Well, now they’re in deep shit (new readers will note that I don’t mince words). Inflation is running high, the current account deficit is widening (see today’s data), and it certainly appears as though the market is prepared to test the central bank’s willingness to risk a confrontation with Erdogan. Here’s some color from Nomura and BofAML, respectively (via Bloomberg):
Doesn’t see room for such “decisive monetary policy action” in current political environment and expects further currency weakness, London-based Nomura economist Inan Demir says in e-mailed note.
- “We continue to think that a large interest-rate hike is necessary, but policy inaction and the consequent TRY depreciation since November mean that the size of the necessary hike has grown”
- The lira’s depreciation since end-September could push headline inflation up by 3.6 percentage points “all else being equal”
- Expects a 25–50bp hike at MPC meeting on Jan. 24, which “is unlikely to reverse the tide against TRY”
- Says Wednesday’s balance of payment data shows pressures in the capital account have intensified; “Turkey, in addition to financing the USD2.2bn current–account deficit, had to plug the gap of USD2.7bn of portfolio outflows”
- While he can’t rule out FX sales by the central bank, the policy maker’s gross reserves cover less than 6.5 months of imports and net reserves only cover 2 months, so “there is the risk that spending from already-weak reserves to prop up the currency may actually be counter-productive”
100bp hike in 2017 will bring policy rate into line with EM peers and improve capital inflows given inflation will get close to 10%, Merrill analysts Ferhan Salman, Anton Fedotov, Osman Memisoglu and Yavuz Uzay write in e-mailed report.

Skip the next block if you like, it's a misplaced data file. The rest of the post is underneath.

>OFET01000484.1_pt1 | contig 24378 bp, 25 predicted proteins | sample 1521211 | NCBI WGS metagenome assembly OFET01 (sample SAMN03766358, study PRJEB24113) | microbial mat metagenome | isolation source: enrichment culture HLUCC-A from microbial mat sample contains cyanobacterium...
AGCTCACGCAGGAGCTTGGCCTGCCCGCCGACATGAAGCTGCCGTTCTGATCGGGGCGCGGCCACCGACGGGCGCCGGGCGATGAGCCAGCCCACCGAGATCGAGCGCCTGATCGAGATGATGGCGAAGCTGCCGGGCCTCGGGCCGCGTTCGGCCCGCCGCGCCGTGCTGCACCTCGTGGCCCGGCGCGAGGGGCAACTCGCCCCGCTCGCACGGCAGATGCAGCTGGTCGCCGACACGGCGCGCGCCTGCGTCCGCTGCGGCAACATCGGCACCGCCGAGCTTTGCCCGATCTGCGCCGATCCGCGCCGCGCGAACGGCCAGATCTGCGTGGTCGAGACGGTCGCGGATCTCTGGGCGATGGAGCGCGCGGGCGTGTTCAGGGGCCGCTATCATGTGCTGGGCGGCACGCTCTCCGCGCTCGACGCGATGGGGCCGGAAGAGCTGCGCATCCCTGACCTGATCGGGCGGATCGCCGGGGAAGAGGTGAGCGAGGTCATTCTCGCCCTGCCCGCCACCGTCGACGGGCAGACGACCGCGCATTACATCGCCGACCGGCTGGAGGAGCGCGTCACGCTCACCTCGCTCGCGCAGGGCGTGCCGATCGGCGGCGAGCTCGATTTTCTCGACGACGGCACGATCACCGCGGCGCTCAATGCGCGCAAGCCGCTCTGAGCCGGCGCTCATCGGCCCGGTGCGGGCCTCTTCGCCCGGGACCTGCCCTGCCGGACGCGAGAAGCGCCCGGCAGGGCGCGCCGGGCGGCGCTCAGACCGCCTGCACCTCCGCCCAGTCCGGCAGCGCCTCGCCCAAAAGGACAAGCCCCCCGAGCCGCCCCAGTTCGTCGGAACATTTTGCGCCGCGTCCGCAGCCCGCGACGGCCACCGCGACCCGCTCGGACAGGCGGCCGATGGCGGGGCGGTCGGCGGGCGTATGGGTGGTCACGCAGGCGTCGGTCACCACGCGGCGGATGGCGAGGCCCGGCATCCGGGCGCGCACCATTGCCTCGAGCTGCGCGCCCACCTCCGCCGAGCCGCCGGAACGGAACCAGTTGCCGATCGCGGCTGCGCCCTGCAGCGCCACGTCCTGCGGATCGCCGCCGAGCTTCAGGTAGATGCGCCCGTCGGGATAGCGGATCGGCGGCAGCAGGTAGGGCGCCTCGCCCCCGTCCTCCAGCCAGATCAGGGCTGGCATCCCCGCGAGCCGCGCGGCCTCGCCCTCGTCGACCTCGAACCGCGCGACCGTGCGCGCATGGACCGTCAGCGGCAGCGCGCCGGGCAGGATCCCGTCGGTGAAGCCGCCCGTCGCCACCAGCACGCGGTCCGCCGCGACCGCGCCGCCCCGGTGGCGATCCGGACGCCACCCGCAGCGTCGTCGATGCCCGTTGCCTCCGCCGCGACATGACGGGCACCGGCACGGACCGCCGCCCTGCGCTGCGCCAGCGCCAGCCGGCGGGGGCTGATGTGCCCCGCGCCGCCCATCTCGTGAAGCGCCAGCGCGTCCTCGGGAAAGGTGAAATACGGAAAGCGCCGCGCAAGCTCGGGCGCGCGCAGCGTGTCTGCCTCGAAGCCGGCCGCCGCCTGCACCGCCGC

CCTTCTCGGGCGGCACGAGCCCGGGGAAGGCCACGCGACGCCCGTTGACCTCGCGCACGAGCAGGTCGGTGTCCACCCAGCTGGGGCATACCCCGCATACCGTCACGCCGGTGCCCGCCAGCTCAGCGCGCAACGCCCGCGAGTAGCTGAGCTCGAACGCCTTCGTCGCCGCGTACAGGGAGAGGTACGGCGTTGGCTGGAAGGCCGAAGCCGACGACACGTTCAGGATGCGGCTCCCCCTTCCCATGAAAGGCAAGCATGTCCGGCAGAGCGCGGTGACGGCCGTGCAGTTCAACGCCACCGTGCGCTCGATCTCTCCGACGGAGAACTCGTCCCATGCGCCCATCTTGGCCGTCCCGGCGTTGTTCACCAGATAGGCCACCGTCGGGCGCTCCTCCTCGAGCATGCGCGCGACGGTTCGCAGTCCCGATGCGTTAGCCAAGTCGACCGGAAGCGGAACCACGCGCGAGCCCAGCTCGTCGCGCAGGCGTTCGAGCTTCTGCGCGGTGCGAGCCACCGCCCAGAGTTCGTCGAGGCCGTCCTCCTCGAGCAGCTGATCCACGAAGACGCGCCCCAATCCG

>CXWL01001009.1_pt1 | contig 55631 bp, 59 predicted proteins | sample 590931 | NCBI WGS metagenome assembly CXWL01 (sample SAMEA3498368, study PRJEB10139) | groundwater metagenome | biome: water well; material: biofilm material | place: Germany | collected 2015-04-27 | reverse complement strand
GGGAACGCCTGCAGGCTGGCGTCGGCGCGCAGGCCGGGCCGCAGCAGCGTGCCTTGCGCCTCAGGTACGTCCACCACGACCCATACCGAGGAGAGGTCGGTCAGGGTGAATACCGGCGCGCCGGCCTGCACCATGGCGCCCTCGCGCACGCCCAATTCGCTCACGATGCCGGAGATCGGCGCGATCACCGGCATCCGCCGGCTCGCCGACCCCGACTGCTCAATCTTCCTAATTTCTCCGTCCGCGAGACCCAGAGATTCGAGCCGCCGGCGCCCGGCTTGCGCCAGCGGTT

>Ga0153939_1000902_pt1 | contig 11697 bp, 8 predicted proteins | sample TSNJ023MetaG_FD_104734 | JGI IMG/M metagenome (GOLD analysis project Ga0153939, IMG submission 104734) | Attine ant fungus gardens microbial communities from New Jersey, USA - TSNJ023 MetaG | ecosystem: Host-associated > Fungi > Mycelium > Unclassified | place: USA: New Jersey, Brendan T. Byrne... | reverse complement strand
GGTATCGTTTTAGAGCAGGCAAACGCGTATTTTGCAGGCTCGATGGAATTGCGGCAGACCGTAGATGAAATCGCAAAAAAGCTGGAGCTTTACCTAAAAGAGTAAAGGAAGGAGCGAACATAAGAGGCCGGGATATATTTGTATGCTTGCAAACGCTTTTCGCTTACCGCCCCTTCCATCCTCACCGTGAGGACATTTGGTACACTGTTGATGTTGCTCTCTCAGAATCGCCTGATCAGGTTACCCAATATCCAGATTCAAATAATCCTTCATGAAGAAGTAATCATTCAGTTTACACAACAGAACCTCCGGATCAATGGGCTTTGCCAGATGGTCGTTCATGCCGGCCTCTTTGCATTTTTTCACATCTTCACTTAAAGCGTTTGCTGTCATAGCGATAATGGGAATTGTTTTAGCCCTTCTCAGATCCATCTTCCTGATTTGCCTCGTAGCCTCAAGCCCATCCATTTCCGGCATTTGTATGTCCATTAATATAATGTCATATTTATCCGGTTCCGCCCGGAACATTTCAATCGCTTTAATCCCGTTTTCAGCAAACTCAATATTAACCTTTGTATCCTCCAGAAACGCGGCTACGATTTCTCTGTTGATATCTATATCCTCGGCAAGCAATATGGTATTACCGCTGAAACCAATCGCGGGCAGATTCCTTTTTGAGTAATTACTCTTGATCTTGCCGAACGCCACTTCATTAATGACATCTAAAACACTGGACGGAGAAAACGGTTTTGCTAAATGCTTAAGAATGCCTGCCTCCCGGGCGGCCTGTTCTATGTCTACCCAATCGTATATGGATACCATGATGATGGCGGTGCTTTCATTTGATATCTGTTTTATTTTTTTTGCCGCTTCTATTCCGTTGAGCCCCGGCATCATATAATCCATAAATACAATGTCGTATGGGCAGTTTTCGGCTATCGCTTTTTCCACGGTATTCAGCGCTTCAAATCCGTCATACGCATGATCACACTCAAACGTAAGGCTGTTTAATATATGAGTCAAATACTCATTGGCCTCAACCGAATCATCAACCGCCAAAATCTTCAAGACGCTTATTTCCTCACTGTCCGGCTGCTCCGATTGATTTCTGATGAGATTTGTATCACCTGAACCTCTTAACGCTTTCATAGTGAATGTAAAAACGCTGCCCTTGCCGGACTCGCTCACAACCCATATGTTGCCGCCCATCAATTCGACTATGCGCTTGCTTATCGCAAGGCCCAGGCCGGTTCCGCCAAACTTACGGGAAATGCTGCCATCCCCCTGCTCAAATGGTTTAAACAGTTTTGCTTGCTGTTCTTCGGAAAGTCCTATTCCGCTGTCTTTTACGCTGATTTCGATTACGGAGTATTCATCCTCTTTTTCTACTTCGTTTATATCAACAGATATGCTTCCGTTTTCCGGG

- “We expect this to be front-loaded in the first half of the year”
- Baseline is $/TRY ~3.6 in 1H, recovery to 3.4 by end-2017
- TRY appears fairly valued from current–account perspective, implies virtually no net external borrowing – but overshoot risk remains in case of spike in US rates or dollar.
- “Equities look cheap, but leverage and bank-asset quality are concerns, we see buying opportunities but would be selective”
Finally, here’s Citi summing things up and highlighting just how volatile the lira has become:
Looking ahead, we believe that it will be increasingly difficult for the CBT to maintain its accommodative stance and ignore the underperformance of the lira. This view is based on the potential adverse consequences of the exchange rate depreciation for the inflation outlook and financial stability. Concerning the latter, as was evidenced by the December inflation outcome, we believe that Turkey’s disappointing performance regarding price stability is becoming more of a drag on the country’s competitiveness under current global conditions.
Against this backdrop—coupled with the sharp increase in FX volatility (Figure 3) and the possibility of inflation reaching double digits in April/May—we believe that it is becoming increasingly costly for the CBT to delay tightening. In our opinion, attempts to do so risk a sharper response later, which could have severe consequences for the real economy.
And for anyone who thinks I’m being needlessly hyperbolic when it comes to describing what dire consequences could befall central bank officials should they defy Erdogan and raise rates too quickly, just ask Bilgin Ciftci, a medical doctor who was put on trial in 2015 for the “high crime” of likening the President to Gollum from the Lord of the Rings trilogy..